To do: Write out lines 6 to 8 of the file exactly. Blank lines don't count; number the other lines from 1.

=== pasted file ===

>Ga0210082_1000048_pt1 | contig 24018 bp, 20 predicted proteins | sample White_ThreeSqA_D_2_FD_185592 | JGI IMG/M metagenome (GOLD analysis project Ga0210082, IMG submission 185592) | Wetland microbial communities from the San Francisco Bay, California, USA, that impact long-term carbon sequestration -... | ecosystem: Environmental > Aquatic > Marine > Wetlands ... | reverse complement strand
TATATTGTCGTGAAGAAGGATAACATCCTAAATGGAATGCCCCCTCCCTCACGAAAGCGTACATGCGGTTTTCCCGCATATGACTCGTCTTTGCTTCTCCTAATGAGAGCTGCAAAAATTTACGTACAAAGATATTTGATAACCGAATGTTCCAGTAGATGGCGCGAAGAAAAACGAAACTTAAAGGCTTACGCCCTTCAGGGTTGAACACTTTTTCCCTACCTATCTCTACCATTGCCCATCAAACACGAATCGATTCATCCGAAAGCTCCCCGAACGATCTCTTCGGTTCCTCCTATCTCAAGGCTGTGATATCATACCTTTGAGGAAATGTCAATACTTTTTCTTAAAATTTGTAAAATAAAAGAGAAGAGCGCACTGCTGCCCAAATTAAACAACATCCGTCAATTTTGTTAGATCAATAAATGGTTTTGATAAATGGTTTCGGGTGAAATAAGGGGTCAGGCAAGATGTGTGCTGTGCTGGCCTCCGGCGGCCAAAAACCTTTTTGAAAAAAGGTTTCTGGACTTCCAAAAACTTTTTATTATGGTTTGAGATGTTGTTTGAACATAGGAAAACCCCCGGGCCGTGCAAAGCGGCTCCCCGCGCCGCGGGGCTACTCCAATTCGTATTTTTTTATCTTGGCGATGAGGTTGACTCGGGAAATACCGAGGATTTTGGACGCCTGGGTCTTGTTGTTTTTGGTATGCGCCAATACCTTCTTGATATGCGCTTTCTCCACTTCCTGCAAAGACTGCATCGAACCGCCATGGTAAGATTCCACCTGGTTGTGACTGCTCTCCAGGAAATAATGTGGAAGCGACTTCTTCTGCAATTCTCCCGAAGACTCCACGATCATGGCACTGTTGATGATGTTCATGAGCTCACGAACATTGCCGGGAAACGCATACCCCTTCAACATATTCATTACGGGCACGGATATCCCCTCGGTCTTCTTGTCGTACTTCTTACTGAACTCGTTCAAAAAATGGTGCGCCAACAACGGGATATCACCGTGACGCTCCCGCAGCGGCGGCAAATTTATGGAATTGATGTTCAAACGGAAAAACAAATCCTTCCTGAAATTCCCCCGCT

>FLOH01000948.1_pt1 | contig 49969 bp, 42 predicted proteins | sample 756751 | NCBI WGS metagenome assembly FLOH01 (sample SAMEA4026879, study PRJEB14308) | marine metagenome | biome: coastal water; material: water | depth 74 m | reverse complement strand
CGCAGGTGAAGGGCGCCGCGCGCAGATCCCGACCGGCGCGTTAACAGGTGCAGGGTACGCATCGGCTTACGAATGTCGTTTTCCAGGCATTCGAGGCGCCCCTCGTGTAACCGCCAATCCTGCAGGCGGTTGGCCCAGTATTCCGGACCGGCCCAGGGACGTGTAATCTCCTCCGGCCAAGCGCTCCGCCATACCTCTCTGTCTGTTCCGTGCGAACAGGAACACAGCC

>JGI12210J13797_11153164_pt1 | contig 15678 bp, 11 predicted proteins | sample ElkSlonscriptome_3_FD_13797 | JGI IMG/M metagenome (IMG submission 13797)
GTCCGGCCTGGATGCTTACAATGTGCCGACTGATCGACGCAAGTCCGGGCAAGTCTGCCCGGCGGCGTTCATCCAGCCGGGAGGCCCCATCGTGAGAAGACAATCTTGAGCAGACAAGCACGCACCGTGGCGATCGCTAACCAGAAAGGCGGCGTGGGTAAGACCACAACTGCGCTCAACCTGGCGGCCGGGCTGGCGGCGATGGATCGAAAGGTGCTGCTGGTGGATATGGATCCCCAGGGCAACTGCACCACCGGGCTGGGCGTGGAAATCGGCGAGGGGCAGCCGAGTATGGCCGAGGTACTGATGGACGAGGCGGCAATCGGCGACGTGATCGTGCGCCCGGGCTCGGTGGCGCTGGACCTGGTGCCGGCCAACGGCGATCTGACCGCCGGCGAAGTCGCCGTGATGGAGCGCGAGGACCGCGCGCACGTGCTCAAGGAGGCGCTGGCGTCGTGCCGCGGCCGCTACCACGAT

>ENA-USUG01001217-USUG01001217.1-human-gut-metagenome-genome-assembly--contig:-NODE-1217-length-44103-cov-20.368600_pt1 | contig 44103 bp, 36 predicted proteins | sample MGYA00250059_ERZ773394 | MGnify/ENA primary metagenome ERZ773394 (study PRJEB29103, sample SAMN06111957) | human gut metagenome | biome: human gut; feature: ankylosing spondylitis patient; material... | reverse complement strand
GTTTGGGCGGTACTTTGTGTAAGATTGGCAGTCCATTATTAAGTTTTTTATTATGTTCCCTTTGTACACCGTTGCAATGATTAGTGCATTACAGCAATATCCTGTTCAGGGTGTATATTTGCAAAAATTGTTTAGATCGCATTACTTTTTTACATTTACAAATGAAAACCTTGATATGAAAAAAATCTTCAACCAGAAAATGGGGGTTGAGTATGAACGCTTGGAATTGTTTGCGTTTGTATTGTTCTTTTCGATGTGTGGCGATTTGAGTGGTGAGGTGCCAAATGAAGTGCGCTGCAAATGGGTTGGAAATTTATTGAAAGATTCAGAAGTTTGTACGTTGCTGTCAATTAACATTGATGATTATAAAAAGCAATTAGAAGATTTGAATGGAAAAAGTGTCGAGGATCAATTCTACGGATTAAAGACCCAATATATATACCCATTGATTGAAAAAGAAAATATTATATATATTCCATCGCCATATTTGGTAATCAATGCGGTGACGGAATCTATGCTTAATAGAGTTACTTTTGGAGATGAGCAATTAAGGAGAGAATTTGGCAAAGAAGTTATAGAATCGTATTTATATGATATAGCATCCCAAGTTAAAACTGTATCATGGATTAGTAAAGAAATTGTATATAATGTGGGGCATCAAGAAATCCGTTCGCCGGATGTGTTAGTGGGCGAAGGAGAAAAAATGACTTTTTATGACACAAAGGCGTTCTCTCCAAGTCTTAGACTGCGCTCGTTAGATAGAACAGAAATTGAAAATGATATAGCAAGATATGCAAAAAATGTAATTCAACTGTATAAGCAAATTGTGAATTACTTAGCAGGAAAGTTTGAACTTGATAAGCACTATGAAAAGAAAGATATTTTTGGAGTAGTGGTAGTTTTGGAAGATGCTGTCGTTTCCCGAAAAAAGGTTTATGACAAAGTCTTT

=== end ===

GTCCGGCCTGGATGCTTACAATGTGCCGACTGATCGACGCAAGTCCGGGCAAGTCTGCCCGGCGGCGTTCATCCAGCCGGGAGGCCCCATCGTGAGAAGACAATCTTGAGCAGACAAGCACGCACCGTGGCGATCGCTAACCAGAAAGGCGGCGTGGGTAAGACCACAACTGCGCTCAACCTGGCGGCCGGGCTGGCGGCGATGGATCGAAAGGTGCTGCTGGTGGATATGGATCCCCAGGGCAACTGCACCACCGGGCTGGGCGTGGAAATCGGCGAGGGGCAGCCGAGTATGGCCGAGGTACTGATGGACGAGGCGGCAATCGGCGACGTGATCGTGCGCCCGGGCTCGGTGGCGCTGGACCTGGTGCCGGCCAACGGCGATCTGACCGCCGGCGAAGTCGCCGTGATGGAGCGCGAGGACCGCGCGCACGTGCTCAAGGAGGCGCTGGCGTCGTGCCGCGGCCGCTACCACGAT

>ENA-USUG01001217-USUG01001217.1-human-gut-metagenome-genome-assembly--contig:-NODE-1217-length-44103-cov-20.368600_pt1 | contig 44103 bp, 36 predicted proteins | sample MGYA00250059_ERZ773394 | MGnify/ENA primary metagenome ERZ773394 (study PRJEB29103, sample SAMN06111957) | human gut metagenome | biome: human gut; feature: ankylosing spondylitis patient; material... | reverse complement strand
GTTTGGGCGGTACTTTGTGTAAGATTGGCAGTCCATTATTAAGTTTTTTATTATGTTCCCTTTGTACACCGTTGCAATGATTAGTGCATTACAGCAATATCCTGTTCAGGGTGTATATTTGCAAAAATTGTTTAGATCGCATTACTTTTTTACATTTACAAATGAAAACCTTGATATGAAAAAAATCTTCAACCAGAAAATGGGGGTTGAGTATGAACGCTTGGAATTGTTTGCGTTTGTATTGTTCTTTTCGATGTGTGGCGATTTGAGTGGTGAGGTGCCAAATGAAGTGCGCTGCAAATGGGTTGGAAATTTATTGAAAGATTCAGAAGTTTGTACGTTGCTGTCAATTAACATTGATGATTATAAAAAGCAATTAGAAGATTTGAATGGAAAAAGTGTCGAGGATCAATTCTACGGATTAAAGACCCAATATATATACCCATTGATTGAAAAAGAAAATATTATATATATTCCATCGCCATATTTGGTAATCAATGCGGTGACGGAATCTATGCTTAATAGAGTTACTTTTGGAGATGAGCAATTAAGGAGAGAATTTGGCAAAGAAGTTATAGAATCGTATTTATATGATATAGCATCCCAAGTTAAAACTGTATCATGGATTAGTAAAGAAATTGTATATAATGTGGGGCATCAAGAAATCCGTTCGCCGGATGTGTTAGTGGGCGAAGGAGAAAAAATGACTTTTTATGACACAAAGGCGTTCTCTCCAAGTCTTAGACTGCGCTCGTTAGATAGAACAGAAATTGAAAATGATATAGCAAGATATGCAAAAAATGTAATTCAACTGTATAAGCAAATTGTGAATTACTTAGCAGGAAAGTTTGAACTTGATAAGCACTATGAAAAGAAAGATATTTTTGGAGTAGTGGTAGTTTTGGAAGATGCTGTCGTTTCCCGAAAAAAGGTTTATGACAAAGTCTTT